Las Vegas has cemented itself as the world’s most iconic gambling city. Even though places like Macau make more money, there’s no doubt that Las Vegas is more recognizable. “Sin City” has become a fixture of popular culture, being depicted in countless songs, movies, and other forms of media. 


Despite being a relatively young city, Vegas has had its fair share of evolution. Many of its first casinos have been demolished to make way for new projects, leaving behind their rich histories. Today, we’ll cover one of those classic Vegas establishments: The Stardust Hotel and Casino.

Casino Overview

The Stardust Hotel and Casino was one of Vegas’ most iconic resorts. The largest hotel in the world when it was established, it was the brainchild of bootlegger and entrepreneur Tony Cornero. 

One of the most memorable parts about the Stardust was its connection to the mob. For years, the casino’s ownership bounced back and forth between racketeers and bootleggers. It became the mob’s gem, generating untold amounts of cash until it was reclaimed by the Nevada Gaming Control Board in 1983.

The Stardust’s other claim to fame was its gigantic neon sign. At 216 feet long and 37 feet high, the sign was the largest one on the Las Vegas Strip. With 11,000 bulbs and 7,000 feet of tubing, the sign was visible from over three miles away. Even after the resort was demolished, the sign ended up in the boneyard of the Las Vegas Neon Museum.

1954 - 1958: The Birth of the Stardust

In the 50s, gambling was already a well-established industry. You had places like the El Cortez, the Mint, and the Golden Nugget drawing in visitors from all over the country. Vegas saw an annual 8 million visitors, along with $200 million being spent at casinos.

Seeing the potentially lucrative market, ex-bootlegger Tony Cornero had an idea. Having operated offshore casinos before in California, he wanted to appeal to not just high-rollers, but the large number of middle-class people after the war.

Construction for the casino began in 1954, but Cornero passed away from a heart attack just a year later. In 1958, the Stardust’s doors finally opened under the control of Moe Dalitz, a gangster and one of early Vegas’ most influential businessmen.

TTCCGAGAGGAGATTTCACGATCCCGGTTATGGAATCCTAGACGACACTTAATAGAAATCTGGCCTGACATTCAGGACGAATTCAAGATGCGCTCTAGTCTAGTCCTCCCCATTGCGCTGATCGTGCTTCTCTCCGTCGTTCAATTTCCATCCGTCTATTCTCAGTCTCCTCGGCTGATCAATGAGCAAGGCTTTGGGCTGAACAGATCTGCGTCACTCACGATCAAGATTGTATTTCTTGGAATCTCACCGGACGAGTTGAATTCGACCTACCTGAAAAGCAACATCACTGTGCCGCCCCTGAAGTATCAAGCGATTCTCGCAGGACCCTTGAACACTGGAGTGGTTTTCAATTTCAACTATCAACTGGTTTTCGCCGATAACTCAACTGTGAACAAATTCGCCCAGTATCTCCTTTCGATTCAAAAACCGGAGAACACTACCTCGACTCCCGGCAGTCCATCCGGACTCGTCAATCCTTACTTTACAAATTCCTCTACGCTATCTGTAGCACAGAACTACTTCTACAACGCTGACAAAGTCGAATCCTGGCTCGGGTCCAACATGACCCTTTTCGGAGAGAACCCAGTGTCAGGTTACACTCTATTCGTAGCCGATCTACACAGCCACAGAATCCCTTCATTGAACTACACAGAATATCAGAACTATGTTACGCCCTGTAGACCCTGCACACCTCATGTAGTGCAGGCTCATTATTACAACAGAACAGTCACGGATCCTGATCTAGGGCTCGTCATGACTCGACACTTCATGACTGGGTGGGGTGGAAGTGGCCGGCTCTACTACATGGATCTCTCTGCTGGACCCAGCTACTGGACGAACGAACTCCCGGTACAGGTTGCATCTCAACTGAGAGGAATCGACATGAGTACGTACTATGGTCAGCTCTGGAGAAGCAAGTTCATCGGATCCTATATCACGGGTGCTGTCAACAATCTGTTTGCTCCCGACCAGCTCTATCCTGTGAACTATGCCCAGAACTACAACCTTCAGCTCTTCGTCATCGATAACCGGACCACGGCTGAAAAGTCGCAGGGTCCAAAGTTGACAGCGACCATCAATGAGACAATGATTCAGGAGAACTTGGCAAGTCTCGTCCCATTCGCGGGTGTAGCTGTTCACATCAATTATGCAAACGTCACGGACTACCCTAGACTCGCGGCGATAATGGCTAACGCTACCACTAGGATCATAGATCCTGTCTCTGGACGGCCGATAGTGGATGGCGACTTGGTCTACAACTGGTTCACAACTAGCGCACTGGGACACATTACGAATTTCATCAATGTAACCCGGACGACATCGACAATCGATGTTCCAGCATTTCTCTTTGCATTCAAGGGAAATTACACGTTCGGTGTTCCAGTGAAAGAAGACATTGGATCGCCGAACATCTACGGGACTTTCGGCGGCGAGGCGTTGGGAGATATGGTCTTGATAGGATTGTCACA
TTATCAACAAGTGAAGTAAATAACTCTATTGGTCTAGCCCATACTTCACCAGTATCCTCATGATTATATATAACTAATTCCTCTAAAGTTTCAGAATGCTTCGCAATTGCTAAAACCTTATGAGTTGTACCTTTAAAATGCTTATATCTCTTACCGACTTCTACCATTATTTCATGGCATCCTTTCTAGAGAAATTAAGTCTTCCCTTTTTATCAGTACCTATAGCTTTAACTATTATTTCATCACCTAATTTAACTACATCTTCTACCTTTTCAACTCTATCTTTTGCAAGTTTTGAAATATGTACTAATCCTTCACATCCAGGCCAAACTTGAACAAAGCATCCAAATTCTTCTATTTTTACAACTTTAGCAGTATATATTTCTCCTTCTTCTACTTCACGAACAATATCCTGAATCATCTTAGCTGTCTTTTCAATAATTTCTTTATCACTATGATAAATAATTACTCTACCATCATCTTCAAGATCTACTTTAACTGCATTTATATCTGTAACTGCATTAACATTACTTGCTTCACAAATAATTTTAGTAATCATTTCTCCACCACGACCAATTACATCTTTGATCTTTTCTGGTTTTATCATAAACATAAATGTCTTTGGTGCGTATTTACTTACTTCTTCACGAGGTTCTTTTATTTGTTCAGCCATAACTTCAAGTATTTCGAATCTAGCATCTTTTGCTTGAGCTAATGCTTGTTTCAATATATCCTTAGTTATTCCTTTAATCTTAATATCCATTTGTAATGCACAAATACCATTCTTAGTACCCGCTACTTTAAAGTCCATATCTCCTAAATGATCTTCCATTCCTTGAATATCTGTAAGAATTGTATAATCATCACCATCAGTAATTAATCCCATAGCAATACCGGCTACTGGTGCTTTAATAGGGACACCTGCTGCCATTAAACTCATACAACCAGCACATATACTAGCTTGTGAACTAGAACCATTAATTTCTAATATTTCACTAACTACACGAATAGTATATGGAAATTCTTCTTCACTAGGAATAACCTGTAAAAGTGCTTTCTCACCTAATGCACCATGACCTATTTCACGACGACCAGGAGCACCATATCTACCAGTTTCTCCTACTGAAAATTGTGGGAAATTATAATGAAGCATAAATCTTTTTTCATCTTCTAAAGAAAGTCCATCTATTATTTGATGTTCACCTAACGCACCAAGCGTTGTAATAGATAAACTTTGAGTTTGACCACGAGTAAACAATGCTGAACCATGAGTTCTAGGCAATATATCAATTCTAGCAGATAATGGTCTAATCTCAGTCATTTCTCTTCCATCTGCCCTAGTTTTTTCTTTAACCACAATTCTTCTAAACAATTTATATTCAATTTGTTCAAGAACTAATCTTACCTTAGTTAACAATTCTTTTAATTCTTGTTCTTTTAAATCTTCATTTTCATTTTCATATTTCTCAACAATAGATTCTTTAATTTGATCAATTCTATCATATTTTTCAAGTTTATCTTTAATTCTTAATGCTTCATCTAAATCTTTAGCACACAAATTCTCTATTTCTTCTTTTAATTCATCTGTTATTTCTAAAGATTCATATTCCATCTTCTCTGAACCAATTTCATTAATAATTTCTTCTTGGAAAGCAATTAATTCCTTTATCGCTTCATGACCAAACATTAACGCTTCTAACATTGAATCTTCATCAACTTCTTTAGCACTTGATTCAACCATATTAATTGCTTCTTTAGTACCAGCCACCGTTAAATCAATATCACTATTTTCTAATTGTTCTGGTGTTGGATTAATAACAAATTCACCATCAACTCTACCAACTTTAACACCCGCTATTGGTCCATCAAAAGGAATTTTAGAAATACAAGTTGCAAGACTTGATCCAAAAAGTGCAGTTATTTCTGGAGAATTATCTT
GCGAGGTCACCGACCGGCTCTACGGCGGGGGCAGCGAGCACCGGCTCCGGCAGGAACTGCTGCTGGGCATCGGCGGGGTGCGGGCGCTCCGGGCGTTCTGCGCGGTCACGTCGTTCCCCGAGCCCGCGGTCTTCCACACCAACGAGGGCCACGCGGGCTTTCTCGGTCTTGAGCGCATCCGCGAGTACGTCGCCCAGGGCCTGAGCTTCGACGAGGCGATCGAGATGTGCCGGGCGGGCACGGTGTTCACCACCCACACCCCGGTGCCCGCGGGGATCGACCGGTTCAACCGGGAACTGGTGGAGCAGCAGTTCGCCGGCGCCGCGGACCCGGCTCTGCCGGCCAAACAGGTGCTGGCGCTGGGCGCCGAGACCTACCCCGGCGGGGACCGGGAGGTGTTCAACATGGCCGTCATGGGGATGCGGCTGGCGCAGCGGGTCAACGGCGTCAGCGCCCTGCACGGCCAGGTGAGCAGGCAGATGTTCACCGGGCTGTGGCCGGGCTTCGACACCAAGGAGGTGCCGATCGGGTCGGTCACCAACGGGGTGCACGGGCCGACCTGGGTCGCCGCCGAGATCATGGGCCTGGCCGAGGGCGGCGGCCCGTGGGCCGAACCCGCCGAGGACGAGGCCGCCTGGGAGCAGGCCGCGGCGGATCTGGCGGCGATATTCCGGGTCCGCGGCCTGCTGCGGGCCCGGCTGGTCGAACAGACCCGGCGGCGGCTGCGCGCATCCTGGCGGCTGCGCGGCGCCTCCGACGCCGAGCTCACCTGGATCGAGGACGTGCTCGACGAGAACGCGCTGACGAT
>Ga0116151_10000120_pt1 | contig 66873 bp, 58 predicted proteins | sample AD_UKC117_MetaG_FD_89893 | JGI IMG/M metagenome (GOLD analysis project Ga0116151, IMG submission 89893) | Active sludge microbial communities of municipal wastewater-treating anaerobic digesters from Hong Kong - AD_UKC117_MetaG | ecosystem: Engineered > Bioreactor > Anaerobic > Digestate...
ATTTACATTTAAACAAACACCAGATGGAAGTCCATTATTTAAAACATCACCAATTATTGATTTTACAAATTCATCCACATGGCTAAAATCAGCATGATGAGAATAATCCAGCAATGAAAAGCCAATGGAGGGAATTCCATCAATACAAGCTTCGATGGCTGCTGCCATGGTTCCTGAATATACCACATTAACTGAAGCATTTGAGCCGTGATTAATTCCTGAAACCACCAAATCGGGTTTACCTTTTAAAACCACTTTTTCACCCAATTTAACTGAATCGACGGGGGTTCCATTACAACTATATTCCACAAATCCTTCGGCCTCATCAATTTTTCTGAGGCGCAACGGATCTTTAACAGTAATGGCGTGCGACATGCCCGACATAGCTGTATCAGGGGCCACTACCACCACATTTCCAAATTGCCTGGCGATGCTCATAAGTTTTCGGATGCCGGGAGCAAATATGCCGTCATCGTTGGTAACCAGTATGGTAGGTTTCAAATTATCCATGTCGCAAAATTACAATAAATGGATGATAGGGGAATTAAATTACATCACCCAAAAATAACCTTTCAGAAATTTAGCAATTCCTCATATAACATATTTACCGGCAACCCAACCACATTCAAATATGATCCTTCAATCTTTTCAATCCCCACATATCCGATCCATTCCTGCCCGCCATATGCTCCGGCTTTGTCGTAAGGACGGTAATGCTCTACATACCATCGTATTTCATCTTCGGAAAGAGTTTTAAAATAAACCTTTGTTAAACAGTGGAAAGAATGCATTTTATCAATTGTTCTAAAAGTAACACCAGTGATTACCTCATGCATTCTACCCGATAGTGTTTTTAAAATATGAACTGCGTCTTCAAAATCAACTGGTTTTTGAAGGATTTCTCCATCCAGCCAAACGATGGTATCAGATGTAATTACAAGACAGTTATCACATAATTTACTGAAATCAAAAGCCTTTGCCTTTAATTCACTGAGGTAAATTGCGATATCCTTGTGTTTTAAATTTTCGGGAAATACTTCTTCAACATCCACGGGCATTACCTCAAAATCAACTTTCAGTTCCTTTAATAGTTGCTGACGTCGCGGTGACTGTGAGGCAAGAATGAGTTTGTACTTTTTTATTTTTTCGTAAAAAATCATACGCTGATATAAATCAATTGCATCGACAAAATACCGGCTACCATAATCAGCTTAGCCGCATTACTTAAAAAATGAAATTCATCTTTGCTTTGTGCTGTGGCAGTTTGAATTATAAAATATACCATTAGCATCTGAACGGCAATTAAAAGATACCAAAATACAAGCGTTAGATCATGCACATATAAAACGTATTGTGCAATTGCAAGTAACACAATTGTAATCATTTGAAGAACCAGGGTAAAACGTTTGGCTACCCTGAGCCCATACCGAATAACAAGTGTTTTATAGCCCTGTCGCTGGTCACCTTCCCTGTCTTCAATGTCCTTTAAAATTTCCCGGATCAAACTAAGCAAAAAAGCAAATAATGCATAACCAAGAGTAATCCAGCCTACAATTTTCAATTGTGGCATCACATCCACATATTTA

1958: The Early Years

The Stardust was widely successful, setting numerous records right from the beginning. With a 16,500-square-foot casino and 105-foot-long swimming pool, it held the record for the largest casino in Nevada, largest swimming pool in Nevada, and the largest hotel on the Strip.

The opening ceremony was filled with various celebrities, politicians, and city officials. The star of the night was the French revue production Lido de Paris. Organized by Donn Arden, the show featured costumed showgirls alongside a complex, lift-powered stage.

Despite the grandeur of the opening night, the Stardust lived up to Cornero’s dream of being an affordable option for the middle class. Charging just $6 a night, the hotel provided countless extra amenities that made the $6 fee an absolute steal. 

Guests had access to world-class entertainment, a 140-foot bar, a championship golf course, rodeo grounds, a drive-in movie theater, an RV Park, a gambling museum, and so much more. The Lido de Paris became a regular show, quickly gaining fame as one of the must-see attractions on the Las Vegas Strip.

1962-1983: The Stardust's Golden Era

The Stardust became a hotbed for celebrity activity. Ed Sullivan once broadcasted his CBS variety show on the hotel grounds. Muhammad Ali came there to train for his fight against Floyd Patterson. Siegfried & Roy, the German-American magician duo, got their start as performers in the Stardust.

At the same time, the Stardust was home to enormous amounts of criminal activity. In 1969, the Stardust was sold to the Parvin-Dohrmann Corporation. Five years later, it was sold again to Allen Glick’s Argent Corporation.

Under the Argent corporation, former bookmaker Frank “Lefty” Rosenthal ran the casino. With his authoritative and slightly obsessive management style, the casino became more popular than ever. 

Rosenthal was also the first to bring the sportsbook into the casino, which quickly became one of the Stardust’s trademark elements. The pay phones outside the venue were some of the highest-grossing ones in the nation, thanks to gamblers informing their partners about the Stardust’s betting lines. 

However, Rosenthal was also an associate of organized crime. By skimming the casino’s profits, he was able to funnel millions of dollars to the Mob. Several Stardust employees were also caught stealing from the Stardust and Fremont casinos on behalf of several Mob bosses.

1983: The Mob is Ousted

In 1983, a federal grand jury indicted 15 people across multiple cities in a casino-skimming conspiracy. That same year, authorities ousted the Mob from the Stardust, giving control of the casino over to Boyd Gaming.


Boyd Gaming operated the casino for 18 months on behalf of Nevada before acquiring it entirely in 1985. In 1999, the Stardust signed Wayne Newton in the biggest entertainment deal in Vegas history, offering him $25 million to live and perform as an in-residence headliner.

21st Century: The Stardust's Sunset

Unfortunately, the Stardust could not keep up with the changing trends of the modern-day. Vegas leaned away from the middle class, putting more emphasis on billion-dollar mega-resorts. 


The Stardust’s final day was November 1, 2006. The last person to ever throw the dice was Hawaiian tourist Jimmy Kumihiro, and customers exited the building in a celebratory conga line. 


On March 13, 2007, the Stardust was imploded in a grand ceremony to make way for Boyd Gaming’s new project, Echelon Palace. While Echelon Palace was never completed due to the Recession, it was eventually bought and turned into Resorts World Vegas, which opened in 2021.